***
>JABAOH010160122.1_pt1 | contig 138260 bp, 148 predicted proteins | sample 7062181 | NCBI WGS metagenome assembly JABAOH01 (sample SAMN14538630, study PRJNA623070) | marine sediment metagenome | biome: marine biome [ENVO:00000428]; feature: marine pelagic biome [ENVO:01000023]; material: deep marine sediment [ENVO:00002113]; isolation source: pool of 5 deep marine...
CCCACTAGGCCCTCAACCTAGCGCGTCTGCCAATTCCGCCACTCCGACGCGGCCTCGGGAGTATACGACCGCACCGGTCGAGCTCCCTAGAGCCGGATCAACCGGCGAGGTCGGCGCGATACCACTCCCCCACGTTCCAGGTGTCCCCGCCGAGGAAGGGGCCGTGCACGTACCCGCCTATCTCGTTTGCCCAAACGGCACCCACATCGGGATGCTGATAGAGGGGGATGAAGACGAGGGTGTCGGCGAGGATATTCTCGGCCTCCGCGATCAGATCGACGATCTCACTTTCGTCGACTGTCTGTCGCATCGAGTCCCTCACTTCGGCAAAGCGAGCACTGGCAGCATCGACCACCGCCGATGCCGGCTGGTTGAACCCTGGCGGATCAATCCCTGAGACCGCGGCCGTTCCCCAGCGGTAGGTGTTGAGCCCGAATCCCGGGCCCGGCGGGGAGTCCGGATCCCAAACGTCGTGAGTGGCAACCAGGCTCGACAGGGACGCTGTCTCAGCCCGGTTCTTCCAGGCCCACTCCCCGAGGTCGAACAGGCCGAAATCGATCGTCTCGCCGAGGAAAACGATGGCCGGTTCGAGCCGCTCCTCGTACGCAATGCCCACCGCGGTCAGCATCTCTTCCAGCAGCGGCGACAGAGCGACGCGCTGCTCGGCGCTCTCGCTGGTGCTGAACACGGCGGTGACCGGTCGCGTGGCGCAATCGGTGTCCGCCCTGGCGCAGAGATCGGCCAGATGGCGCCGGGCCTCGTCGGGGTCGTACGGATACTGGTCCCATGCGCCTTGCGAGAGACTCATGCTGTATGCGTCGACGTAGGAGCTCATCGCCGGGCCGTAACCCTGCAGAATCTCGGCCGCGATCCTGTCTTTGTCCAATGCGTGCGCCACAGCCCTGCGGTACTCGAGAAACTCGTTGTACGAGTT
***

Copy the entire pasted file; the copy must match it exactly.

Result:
>JABAOH010160122.1_pt1 | contig 138260 bp, 148 predicted proteins | sample 7062181 | NCBI WGS metagenome assembly JABAOH01 (sample SAMN14538630, study PRJNA623070) | marine sediment metagenome | biome: marine biome [ENVO:00000428]; feature: marine pelagic biome [ENVO:01000023]; material: deep marine sediment [ENVO:00002113]; isolation source: pool of 5 deep marine...
CCCACTAGGCCCTCAACCTAGCGCGTCTGCCAATTCCGCCACTCCGACGCGGCCTCGGGAGTATACGACCGCACCGGTCGAGCTCCCTAGAGCCGGATCAACCGGCGAGGTCGGCGCGATACCACTCCCCCACGTTCCAGGTGTCCCCGCCGAGGAAGGGGCCGTGCACGTACCCGCCTATCTCGTTTGCCCAAACGGCACCCACATCGGGATGCTGATAGAGGGGGATGAAGACGAGGGTGTCGGCGAGGATATTCTCGGCCTCCGCGATCAGATCGACGATCTCACTTTCGTCGACTGTCTGTCGCATCGAGTCCCTCACTTCGGCAAAGCGAGCACTGGCAGCATCGACCACCGCCGATGCCGGCTGGTTGAACCCTGGCGGATCAATCCCTGAGACCGCGGCCGTTCCCCAGCGGTAGGTGTTGAGCCCGAATCCCGGGCCCGGCGGGGAGTCCGGATCCCAAACGTCGTGAGTGGCAACCAGGCTCGACAGGGACGCTGTCTCAGCCCGGTTCTTCCAGGCCCACTCCCCGAGGTCGAACAGGCCGAAATCGATCGTCTCGCCGAGGAAAACGATGGCCGGTTCGAGCCGCTCCTCGTACGCAATGCCCACCGCGGTCAGCATCTCTTCCAGCAGCGGCGACAGAGCGACGCGCTGCTCGGCGCTCTCGCTGGTGCTGAACACGGCGGTGACCGGTCGCGTGGCGCAATCGGTGTCCGCCCTGGCGCAGAGATCGGCCAGATGGCGCCGGGCCTCGTCGGGGTCGTACGGATACTGGTCCCATGCGCCTTGCGAGAGACTCATGCTGTATGCGTCGACGTAGGAGCTCATCGCCGGGCCGTAACCCTGCAGAATCTCGGCCGCGATCCTGTCTTTGTCCAATGCGTGCGCCACAGCCCTGCGGTACTCGAGAAACTCGTTGTACGAGTT